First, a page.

Ted Ings- My Response to Automotive News “Wave Goodbye to Walk-Arounds” By James B. Treece
By Ted Ings, Customer Experience Expert #CX.
Mr Ings has been an automotive industry professional since 1981 and has personally delivered thousands of retailer initiatives internationally as well as successfully implemented dozens of OEM manifest programs.
At first glance, it appeared to be nothing more than a catchy title.
A title that - in reading the article - later reminds us of how vital the walk-around is in the sales process. Given that the customer does have a lot of time vested in researching their dream vehicle online. All the more reason for the sales consultants to have perfected their walk-around showing how their respective OEM stacks up against the competition. Knowing that having a refined walk-around is applicable to both new and pre-owned vehicles. That said, the best way to respond to this article is to visit each main point.
“Walkaround contests are anachronisms and should go away”
Any seasoned sales consultant knows that the walk-around is a pivotal part of the car buying experience. As the walk-around is what sets up the demo for the customer. Where if the sales consultant does not take the time to address what is important to the customer - based on the needs analysis and their research - the customer might not be aware that the vehicle has the features they want or expect.
Think about it for a moment, the customer spends hours online searching for the right vehicle. To then come into the store only for the sales consultant to just hand the keys to a vehicle in which the customer does not know how the features work with the respective brand. Namely, the customer cannot physically change settings or test drive the vehicle online. Hence why 86% of today's customers - according to AutoTrader - still prefer to come into the store to purchase a vehicle. One of the best examples of how the walk-around plays a considerable role in the sale process has to do with a customer and their sunroof.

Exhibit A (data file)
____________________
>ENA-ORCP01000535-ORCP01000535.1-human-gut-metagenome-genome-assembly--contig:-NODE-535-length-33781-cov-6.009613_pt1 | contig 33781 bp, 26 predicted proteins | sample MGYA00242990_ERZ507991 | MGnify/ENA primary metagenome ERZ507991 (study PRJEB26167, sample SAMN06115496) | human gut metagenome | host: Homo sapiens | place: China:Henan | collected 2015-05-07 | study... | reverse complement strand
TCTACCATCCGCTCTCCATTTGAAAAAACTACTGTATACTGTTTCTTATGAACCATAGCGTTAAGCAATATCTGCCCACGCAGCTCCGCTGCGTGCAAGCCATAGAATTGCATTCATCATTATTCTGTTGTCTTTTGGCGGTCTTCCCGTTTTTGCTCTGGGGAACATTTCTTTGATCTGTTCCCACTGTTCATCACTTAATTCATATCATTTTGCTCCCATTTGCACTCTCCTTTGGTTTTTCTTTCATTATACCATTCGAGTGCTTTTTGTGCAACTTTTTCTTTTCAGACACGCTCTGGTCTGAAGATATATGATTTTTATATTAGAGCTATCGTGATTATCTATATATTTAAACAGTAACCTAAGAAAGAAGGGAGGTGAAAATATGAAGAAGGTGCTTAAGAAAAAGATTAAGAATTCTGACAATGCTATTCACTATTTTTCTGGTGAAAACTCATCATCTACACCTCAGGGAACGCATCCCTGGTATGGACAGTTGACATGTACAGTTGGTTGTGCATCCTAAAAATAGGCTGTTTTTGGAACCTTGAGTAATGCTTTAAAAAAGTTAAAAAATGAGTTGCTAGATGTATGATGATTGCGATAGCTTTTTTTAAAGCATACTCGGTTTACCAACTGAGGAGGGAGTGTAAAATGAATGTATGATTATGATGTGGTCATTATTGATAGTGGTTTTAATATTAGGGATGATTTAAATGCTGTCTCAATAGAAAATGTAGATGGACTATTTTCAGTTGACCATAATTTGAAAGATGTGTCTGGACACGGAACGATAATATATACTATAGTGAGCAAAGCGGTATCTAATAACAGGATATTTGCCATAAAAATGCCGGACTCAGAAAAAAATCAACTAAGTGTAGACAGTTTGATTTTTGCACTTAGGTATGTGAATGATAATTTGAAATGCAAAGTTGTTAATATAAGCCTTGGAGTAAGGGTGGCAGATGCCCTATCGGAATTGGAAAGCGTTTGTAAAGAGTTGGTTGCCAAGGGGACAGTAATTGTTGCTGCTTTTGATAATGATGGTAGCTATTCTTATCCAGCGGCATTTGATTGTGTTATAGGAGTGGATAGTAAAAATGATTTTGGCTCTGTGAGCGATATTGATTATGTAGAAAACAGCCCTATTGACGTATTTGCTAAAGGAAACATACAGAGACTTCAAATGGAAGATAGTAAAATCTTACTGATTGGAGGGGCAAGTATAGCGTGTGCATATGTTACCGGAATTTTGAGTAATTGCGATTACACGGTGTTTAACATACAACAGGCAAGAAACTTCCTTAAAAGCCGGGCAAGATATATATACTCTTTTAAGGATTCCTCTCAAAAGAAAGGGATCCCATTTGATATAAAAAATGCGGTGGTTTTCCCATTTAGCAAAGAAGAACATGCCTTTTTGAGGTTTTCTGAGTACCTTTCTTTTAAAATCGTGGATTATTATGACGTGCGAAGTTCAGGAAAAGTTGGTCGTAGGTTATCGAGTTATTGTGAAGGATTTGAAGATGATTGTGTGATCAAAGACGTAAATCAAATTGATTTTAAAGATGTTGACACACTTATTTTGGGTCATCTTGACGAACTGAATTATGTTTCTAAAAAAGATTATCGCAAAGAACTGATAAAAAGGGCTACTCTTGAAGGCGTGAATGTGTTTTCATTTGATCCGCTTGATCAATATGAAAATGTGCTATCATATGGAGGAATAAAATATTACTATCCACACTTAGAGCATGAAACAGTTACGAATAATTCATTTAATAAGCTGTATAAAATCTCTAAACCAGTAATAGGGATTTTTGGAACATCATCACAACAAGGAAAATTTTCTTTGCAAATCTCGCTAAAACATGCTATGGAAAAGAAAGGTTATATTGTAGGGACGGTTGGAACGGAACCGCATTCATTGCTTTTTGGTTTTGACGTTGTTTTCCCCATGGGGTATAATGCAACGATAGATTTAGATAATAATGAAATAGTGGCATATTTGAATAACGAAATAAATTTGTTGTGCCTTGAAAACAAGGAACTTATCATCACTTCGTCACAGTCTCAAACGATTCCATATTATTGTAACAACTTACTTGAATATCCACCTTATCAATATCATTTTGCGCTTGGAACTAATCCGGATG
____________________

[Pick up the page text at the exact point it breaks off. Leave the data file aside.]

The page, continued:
The sales consultant did not take the time to explain how the sunroof opened on the vehicle. In which case, the customer naturally thought their dual sunroof did not open fully open on the front. That the sunroof simply lifted up a bit. This all changed, though, when during their first service visit the advisor mentioned “Mr. Customer, I was concerned with your sunroof as it did not appear to be fully closed. Were you aware of this?” to which the customer said “oh my, no - it just does not open more than that. I was bummed out. As I thought it would have fully opened.” to which the Advisor smiled and said “it sure does. Here, let me show you.”